But as she’s gotten deeper into the practice, “I actually like the process of making something. The destination is not really as important to me anymore. Sometimes, I’ll make something and it doesn’t turn out nice; it’s a failure”. But, “the meditative process – I really do enjoy it”.

She added: “It can be a little bit tiring because there's so much focus needed. A minor mistake or a little misjudgment will ruin your product. But, I guess, at the same time, you are able to put away other worries – things that trouble you or don’t give you clarity of mind. You put aside other things that are not necessary at that moment.”

Another lesson that pottery has taught her is that “you have to be very patient with yourself”. “Unless you’re super talented, you won’t make a near perfect creation on your first try. Tell yourself, ‘It’s okay if it doesn’t work out this time. Try again.’ This is something I've told myself many times along my pottery journey. I think with pottery and clay work, we can find beauty in the imperfections.”

There have been many instances in which what looked like a mistake or failure turned out to be beautiful, she shared.

For example, she said, holding up one of her plates, “You can see spots. When I was glazing it, I wasn’t careful enough and the glaze fell onto the plate. So when it came out, I was pretty upset. But when I showed it to my friends, they thought it was very interesting, because it’s very out of the ordinary and not something you’d see at a regular shop. That makes it unique. So, I have to teach myself that”.

If you’re one of Chua’s friends, you’ll have the good fortune of being gifted one of her handmade vessels. “I find more satisfaction seeing my friends who have received my gifts eating out of them,” she chuckled.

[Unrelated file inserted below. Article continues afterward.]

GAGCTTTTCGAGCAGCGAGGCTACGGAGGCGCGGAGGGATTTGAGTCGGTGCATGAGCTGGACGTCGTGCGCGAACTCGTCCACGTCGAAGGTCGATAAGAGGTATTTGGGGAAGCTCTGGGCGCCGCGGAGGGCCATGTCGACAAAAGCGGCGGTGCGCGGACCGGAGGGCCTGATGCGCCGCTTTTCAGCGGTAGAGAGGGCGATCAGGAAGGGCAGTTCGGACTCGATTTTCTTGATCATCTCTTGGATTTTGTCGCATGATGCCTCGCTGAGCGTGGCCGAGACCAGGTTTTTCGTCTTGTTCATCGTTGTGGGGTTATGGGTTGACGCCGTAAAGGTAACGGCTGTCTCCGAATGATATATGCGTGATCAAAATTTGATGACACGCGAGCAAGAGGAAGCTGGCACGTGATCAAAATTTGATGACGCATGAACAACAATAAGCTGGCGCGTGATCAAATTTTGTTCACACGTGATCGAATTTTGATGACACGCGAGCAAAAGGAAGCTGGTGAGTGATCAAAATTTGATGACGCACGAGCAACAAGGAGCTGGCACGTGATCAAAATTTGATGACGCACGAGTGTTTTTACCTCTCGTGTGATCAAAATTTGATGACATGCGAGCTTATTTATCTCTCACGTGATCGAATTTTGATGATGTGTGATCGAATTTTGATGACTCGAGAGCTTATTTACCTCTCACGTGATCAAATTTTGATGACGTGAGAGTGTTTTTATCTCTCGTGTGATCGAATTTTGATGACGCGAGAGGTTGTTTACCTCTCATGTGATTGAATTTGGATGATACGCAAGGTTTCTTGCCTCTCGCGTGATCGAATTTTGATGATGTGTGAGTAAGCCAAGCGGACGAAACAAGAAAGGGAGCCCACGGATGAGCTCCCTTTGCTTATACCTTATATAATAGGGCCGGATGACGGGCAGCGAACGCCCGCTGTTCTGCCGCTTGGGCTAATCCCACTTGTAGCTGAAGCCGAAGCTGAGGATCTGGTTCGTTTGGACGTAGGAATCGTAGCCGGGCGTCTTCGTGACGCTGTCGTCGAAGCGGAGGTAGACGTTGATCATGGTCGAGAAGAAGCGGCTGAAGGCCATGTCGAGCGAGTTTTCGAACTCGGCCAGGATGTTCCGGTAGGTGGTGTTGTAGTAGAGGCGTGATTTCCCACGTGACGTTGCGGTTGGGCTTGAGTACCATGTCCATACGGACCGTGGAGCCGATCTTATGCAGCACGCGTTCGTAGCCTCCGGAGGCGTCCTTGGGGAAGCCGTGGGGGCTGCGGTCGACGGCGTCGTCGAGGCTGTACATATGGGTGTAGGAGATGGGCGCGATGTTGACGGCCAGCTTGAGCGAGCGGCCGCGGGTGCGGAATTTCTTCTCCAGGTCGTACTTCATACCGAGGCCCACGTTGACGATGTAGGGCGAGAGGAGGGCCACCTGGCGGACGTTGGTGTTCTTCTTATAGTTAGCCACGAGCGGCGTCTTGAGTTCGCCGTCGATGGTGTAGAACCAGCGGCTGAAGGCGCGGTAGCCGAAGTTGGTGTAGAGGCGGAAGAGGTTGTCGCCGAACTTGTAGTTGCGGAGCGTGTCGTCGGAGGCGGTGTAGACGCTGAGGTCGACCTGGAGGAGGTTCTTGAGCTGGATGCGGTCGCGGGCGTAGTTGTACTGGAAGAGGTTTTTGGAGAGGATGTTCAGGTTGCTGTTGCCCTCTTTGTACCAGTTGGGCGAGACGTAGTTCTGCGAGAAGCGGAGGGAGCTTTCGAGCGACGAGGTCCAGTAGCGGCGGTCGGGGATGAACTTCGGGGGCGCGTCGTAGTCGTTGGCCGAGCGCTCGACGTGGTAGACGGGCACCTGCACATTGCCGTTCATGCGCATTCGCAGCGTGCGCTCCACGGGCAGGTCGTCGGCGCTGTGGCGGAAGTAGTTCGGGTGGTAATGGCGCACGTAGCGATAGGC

“Friends who have received my gifts, please cherish and treasure them, because it's both expensive and time consuming to make them! It’s not cheap to go for classes!”

Pottery is just one of her many hobbies in addition to yoga, archery, tennis and playing the guzheng.

“I started something interesting. I started pole dancing last year,” she revealed. “Yes, pole dancing!”

But, she interjected, “There are different genres of pole dancing".

She explained: "I started because I was involved in a drama that required me to do some pole dancing. I was quite apprehensive at first because, you know, the first impression I had of pole dancing was like, sexy and sensual, and I totally don't see myself as someone who's sexy and sensual. But when I was at the studio, my teacher was so embracing… Pole dancing has evolved to become a very empowering dance, especially for women. When I accepted all this and cast away my judgments, I started to enjoy learning pole dancing.

“There's a particular genre I really like, which is lyrical pole – a combination of modern dance and techniques of pole. I'm more focused on that than the more exotic versions.”

Anyhow, at this stage in life, what other people think doesn’t matter so much any more.

“I should just embrace life as it is and accept my failures, accept my flaws, and grow and progress as a person,” she said.

Listen to the full Pyjama Party For 2 podcast to find out what Paige Chua does before bed, buying sheets on sale and how she used to be a barista in her university days.

New episodes of Pyjama Party For 2 are published every Sunday at

Source: CNA/my